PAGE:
CEED Meta Index

CEED Meta Index

This listing organizes these countries from top to bottom, based on the indices found on our website. Not only does this listing provide rankings for each Eastern European country, but it will also help gauge which countries in Eastern Europe have done well independently, providing good rule of law, human rights, and more. The countries near the bottom of the list, however, may need to work on some of these areas, and having a simple table to view and see which countries struggle where will help us, amongst others, progress into the future.

With a simple understanding of the basics behind why the graph has been created, we will now dive deeper into the mathematics and background information as to how this information was sorted in order to conclude which countries place where in the top 20 list. When looking through the CEED indices you will find that each index may use a different method for determining the countries “score”, based on the specific category. However, the one digit that stays equal throughout every index is the final placement (i.e., 1st, 2nd, 3rd… 19th, 20th) which is why this is the number used in our calculations.

When calculating, we look through the 12 index categories and 26 total indices, putting the final placement that the country received in each index into our calculation. However, when looking through some of the indices, you may notice that some countries are not included in specific indices, for example, while Albania may be in every single one, Montenegro is missing from a total of 7. For this to not be an issue, CEED has decided to use a placement number, which would be put inputted into the calculation rather than having no number at all, thus allowing every country to be equal in terms of how many separate digits they have placed into the calculation. In order to receive this placement number, CEED calculated the countries average score with the missing numbers and that average score is the placement number that would be used.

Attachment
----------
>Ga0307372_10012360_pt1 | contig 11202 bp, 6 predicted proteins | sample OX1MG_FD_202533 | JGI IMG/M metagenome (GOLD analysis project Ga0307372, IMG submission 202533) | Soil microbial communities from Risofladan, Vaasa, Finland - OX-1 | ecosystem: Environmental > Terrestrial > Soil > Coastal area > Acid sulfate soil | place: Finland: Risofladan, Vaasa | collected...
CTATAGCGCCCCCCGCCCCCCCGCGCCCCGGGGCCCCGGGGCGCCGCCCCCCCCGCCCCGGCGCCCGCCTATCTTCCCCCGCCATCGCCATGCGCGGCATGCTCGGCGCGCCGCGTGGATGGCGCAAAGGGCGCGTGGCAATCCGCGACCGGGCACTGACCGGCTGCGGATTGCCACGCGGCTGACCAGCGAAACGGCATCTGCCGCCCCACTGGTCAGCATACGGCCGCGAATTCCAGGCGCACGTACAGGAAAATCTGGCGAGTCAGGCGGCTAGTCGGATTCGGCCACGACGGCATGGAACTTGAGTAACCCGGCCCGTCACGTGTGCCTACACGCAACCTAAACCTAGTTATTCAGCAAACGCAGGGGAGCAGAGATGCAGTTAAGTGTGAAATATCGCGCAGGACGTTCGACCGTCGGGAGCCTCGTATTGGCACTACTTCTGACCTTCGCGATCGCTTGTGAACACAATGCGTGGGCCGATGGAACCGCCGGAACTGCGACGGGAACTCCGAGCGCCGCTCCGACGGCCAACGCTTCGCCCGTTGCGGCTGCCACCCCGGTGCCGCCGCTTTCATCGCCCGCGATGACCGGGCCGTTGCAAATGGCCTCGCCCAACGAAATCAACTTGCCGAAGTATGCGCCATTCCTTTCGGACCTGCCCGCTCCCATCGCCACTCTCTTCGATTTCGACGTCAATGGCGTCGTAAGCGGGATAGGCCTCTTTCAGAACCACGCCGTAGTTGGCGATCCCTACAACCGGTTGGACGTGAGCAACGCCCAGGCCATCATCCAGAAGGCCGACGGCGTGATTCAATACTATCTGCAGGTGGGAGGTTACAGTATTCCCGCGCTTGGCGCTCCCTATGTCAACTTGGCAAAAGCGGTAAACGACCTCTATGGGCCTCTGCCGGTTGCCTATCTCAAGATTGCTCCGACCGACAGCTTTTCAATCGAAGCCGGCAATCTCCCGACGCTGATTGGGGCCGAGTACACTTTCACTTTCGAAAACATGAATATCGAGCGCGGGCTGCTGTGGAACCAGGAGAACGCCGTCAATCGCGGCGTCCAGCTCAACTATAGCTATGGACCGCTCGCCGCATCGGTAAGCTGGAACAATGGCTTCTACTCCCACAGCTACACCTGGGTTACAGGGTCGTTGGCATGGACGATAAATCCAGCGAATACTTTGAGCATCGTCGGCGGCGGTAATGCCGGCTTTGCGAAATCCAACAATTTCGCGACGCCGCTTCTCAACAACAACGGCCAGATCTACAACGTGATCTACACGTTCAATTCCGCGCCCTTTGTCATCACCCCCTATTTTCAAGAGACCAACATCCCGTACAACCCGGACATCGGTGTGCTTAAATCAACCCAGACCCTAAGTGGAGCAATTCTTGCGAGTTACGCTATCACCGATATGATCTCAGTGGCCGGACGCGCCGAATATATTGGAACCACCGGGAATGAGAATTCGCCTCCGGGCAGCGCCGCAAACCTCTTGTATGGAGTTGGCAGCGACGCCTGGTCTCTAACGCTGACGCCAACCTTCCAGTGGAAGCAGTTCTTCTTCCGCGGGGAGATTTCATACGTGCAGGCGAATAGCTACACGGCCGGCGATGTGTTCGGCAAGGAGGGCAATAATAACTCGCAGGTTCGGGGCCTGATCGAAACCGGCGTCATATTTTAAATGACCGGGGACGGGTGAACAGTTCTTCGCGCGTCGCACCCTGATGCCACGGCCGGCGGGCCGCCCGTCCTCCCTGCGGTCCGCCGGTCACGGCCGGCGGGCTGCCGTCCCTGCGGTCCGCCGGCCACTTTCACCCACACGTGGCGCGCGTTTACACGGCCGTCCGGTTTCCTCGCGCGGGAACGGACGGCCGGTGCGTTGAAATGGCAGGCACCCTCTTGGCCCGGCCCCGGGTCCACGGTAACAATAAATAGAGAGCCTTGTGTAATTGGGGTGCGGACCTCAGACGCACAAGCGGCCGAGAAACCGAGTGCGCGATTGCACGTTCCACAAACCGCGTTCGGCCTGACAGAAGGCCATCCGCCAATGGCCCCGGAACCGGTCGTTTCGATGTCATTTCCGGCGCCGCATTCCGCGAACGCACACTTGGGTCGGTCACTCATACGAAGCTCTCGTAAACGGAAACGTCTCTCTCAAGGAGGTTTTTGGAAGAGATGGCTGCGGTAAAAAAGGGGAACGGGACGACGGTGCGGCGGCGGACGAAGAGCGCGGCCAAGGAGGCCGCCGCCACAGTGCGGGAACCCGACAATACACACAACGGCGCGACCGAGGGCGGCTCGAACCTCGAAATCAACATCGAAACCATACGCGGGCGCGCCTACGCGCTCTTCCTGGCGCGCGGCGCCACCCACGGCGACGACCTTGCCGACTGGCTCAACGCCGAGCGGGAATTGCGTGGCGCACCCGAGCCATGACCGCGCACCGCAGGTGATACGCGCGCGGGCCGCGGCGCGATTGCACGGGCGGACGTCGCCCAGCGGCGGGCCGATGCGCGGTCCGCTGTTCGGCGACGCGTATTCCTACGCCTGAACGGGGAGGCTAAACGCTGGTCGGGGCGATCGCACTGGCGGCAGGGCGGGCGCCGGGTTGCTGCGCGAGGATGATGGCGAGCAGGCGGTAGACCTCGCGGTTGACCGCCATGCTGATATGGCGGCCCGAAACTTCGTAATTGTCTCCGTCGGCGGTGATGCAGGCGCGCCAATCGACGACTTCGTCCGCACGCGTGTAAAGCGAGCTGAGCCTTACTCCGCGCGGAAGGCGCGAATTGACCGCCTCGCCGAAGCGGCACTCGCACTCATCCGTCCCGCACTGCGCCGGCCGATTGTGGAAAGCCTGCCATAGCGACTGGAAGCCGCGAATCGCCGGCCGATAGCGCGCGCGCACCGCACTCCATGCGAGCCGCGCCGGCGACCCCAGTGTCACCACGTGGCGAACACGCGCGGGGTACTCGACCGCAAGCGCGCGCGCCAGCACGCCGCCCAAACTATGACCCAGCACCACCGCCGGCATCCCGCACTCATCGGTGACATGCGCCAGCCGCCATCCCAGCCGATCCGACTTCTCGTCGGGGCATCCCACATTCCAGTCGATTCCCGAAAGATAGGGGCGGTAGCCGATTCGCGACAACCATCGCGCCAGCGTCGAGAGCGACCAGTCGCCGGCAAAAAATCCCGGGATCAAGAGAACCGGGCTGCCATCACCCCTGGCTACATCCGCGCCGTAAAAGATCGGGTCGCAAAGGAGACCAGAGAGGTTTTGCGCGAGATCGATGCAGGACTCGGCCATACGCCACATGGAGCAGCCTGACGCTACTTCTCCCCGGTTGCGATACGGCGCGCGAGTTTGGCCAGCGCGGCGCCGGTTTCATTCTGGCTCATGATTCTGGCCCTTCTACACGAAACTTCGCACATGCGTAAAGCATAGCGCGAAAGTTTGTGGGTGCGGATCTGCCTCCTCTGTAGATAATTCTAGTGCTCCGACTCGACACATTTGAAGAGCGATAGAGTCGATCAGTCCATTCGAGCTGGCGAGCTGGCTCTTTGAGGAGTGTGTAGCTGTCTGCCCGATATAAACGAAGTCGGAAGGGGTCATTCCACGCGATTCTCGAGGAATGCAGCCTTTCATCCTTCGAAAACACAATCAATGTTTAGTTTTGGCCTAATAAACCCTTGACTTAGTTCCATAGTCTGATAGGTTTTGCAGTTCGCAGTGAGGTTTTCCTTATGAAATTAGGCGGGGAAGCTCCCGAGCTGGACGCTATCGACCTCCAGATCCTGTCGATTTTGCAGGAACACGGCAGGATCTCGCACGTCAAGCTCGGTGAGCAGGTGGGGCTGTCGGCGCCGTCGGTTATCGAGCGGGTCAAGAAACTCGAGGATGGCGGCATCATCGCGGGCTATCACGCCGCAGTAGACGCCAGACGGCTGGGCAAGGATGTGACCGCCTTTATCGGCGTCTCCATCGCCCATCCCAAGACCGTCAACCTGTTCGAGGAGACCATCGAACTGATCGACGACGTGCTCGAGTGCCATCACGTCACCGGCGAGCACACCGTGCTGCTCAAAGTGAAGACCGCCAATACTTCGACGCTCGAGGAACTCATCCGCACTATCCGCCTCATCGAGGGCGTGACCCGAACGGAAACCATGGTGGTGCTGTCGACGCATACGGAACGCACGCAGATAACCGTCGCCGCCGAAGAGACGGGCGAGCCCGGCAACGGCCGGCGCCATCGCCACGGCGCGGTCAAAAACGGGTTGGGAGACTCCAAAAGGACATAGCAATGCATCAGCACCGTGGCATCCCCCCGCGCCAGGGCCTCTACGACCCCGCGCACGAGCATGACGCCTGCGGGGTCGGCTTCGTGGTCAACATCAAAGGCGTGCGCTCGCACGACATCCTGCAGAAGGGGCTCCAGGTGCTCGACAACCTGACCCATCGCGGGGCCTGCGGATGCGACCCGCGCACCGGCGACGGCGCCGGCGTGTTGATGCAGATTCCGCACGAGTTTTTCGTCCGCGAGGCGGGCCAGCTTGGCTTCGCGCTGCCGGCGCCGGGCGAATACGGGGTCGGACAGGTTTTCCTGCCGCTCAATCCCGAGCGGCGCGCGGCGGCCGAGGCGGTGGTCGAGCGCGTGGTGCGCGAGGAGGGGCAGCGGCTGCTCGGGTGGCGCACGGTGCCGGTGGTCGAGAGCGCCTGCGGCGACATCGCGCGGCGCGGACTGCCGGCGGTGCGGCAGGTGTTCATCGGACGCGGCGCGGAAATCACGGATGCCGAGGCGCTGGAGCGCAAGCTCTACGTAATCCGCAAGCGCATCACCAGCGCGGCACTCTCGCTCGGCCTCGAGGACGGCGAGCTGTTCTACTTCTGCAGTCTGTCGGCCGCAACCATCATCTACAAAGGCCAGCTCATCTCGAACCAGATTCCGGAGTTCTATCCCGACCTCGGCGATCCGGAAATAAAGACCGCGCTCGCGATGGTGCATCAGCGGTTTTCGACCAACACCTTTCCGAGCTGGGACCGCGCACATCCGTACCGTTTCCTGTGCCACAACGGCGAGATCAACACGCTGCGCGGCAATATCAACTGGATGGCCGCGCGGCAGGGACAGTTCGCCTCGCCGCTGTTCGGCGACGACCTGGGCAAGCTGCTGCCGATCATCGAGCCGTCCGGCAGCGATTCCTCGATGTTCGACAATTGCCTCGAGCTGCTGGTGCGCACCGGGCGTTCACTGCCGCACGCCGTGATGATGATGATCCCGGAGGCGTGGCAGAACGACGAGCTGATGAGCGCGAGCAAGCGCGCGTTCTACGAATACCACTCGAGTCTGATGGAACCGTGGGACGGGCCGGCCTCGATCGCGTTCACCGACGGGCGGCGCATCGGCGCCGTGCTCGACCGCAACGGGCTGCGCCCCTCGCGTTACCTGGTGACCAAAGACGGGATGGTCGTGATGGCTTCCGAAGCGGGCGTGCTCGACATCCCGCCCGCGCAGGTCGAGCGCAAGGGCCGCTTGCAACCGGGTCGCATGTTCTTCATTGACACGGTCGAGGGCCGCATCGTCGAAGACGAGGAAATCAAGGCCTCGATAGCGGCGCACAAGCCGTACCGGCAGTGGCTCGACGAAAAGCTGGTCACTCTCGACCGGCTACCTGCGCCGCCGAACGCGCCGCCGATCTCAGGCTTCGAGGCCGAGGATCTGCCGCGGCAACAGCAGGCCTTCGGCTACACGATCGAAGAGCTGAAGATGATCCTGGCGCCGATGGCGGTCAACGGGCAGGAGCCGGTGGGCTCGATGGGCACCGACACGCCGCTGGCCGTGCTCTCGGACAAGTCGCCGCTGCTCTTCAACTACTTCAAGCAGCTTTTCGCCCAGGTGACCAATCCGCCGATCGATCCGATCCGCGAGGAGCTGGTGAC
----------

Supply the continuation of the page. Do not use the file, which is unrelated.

Lastly, each country has a separate independent calculation, with the countries scores being inputted and the final country average being calculated. With the final calculations, the countries are then organized from lowest score to highest score, thus equaling the CEED Top 20 Eastern European Countries. CEED has worked continuously to perfect the calculations and make sure that all indices included/involved are ones that have been updated to the most recent statistics and are also beneficial to understand the countries ups and downs in the past few years.

1. The Rule of Law

2. Human Rights

3. The Final Act of the Helsinki Accord

4. The UN Convention against Corruption

5. The Paris Climate Accord

6. Immigration and Diversity

7. Globalization and Economic Prosperity

8. Innovation

9. Health

10. Education

11. World Inequality

12. Democracy Index: The Economist

13. World in Figures: The Economist